Aleta Kennard, air district technical services program supervisor for SMAQMD, estimated that approximately 71 units in the Sacramento area would be affected by the new rule. "For the 1 to 5 million Btuh boilers, there were already about 74 boilers in the district that met the limits, so the rule will only require an additional 35 to be retrofitted in that size range. For units greater than 5 million Btuh, there are about another 36 units in that size range that have to make a change."

Sutter General and Sutter Memorial hospitals will both need to make some changes in order to comply with the new rule, said Tony Burg, assistant administrator, Sutter Medical Center, Sacramento. "We currently have six boilers, three in each hospital, and they range in size from 12 to 17 million Btuh. Out of those six, three are compliant right now, which leaves us three that are out of compliance. We plan to retrofit the remaining three boilers, as opposed to replacing them, and those retrofits will range from $100,000 to $160,000 for each boiler."

While it's never a good time to come up with funds to replace or retrofit mechanical equipment, Burg noted that the extended compliance timeframe will be helpful. That timeframe was a result of community input, said Kennard, noting that SMAQMD did a lot of outreach when amending Rule 411. "We did a lot of workshops, one-on-one meetings, and outreach to the specific sources that were affected."

That initial outreach resulted in sources expressing concern about the compliance timeframes, multiple units, and certain types of boilers that may have a little higher ppm limit due to the inability to find compliant burners. "Initially we recommended a one-year compliance time frame, but we bumped it back two years for everybody, so they could work it into their budgets," said Kennard. "Then if they had multiple units we extended it even further to help with budgets."

The result is a rule that most people can live with, noted Rick Balazs, senior environmental consultant with the Sacramento Business Environmental Resource Center in Sacramento. "With this rule, SMAQMD probably did one of the most intensive internal reviews and then subsequent public outreaches that I've ever seen. I have to take my hat off to them in that regard. I think the Air District is really hitting their target in that they're looking for the large, gross polluter types, and they're not just trying to go across the board and hammer everybody that runs the boiler for a short amount of time."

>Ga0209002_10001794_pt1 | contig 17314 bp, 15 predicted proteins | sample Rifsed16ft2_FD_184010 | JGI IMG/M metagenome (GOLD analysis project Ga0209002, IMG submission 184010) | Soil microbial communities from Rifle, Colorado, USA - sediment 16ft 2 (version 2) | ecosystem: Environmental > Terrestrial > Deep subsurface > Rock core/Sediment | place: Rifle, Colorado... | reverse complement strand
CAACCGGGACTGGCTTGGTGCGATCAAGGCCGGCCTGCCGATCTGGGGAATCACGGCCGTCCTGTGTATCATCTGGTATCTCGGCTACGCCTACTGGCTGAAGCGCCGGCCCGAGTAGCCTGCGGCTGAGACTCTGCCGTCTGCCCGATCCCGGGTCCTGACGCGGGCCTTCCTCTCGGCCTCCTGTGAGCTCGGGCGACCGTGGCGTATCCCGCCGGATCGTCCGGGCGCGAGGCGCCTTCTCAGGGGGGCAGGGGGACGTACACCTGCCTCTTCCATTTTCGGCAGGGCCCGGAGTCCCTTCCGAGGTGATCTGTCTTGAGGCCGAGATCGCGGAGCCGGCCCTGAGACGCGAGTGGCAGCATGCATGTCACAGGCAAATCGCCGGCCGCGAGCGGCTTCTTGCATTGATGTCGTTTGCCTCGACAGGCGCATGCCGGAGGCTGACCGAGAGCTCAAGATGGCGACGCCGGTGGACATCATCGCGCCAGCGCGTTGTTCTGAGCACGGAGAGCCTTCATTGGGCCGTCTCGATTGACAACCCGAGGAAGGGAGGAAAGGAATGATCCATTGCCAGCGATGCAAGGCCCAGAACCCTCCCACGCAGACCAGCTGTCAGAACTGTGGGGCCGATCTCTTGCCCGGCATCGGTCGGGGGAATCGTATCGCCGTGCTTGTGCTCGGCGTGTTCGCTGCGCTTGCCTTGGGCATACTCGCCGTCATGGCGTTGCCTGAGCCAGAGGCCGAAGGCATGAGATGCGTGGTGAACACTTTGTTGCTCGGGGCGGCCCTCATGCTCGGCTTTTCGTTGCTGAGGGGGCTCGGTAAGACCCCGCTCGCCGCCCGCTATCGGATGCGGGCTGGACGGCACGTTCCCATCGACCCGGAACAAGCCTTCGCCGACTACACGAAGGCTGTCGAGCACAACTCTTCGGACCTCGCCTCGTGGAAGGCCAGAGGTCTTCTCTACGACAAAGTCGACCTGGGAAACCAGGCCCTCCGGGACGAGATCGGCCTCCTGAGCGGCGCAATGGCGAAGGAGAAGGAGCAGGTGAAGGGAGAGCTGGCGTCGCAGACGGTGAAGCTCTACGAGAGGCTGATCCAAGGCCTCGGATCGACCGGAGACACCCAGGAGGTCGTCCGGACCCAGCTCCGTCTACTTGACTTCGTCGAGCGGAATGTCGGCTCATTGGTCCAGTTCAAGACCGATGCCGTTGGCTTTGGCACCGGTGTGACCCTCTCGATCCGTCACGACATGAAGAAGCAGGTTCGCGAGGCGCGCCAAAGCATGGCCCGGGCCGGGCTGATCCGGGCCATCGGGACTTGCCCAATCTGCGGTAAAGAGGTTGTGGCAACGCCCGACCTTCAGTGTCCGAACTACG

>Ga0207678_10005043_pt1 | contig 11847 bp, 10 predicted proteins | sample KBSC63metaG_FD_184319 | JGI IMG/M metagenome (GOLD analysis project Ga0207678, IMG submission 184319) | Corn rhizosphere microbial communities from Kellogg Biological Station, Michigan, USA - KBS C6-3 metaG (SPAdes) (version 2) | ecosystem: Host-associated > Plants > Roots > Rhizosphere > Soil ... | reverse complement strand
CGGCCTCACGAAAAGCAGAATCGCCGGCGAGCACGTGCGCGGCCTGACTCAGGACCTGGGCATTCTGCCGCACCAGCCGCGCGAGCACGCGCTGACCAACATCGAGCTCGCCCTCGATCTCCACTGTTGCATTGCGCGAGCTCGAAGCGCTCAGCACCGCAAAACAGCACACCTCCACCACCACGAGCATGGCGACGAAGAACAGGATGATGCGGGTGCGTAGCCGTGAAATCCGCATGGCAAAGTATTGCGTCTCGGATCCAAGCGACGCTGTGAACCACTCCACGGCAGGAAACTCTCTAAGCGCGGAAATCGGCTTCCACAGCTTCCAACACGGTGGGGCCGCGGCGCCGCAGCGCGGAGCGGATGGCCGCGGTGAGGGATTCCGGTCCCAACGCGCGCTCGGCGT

Balazs's job involves helping facilities comply with all kinds of different environmental laws, and he said that as a result of the SMAQMD's outreach, he's had very few calls regarding Rule 411. "Most of the people who are calling are not exactly sure how the low fuel exemption works, so we're working with them to calculate their gas usage. Otherwise, it's been pretty simple so far."

For those who do not qualify for the low fuel exemption, often the most cost-effective way of complying with the law is replacing the burner. Kennard noted that the cost of a retrofit or replacement could range from an annualized cost of about $4,000 to an annualized cost of $54,000, depending on the source.

As far as the future is concerned, SMAQMD will soon start looking at other regulations. "We will be looking at the in-between size of 75,000 to 1 million Btuh that we don't have a limit for right now," said Kennard. "But that will be point of sale and new kinds of requirements. Right now, we're working on our control measures for our 8-hour ozone state implementation plan."

All of these measures will hopefully help clear the air out of the most troublesome areas in California. As Burg noted, "Air quality is everyone's concern, and every organization and every business that contributes to that certainly has an ownership in being as responsible as they can. We strive to be a good neighbor, and complying with this new rule is simply a part of doing that."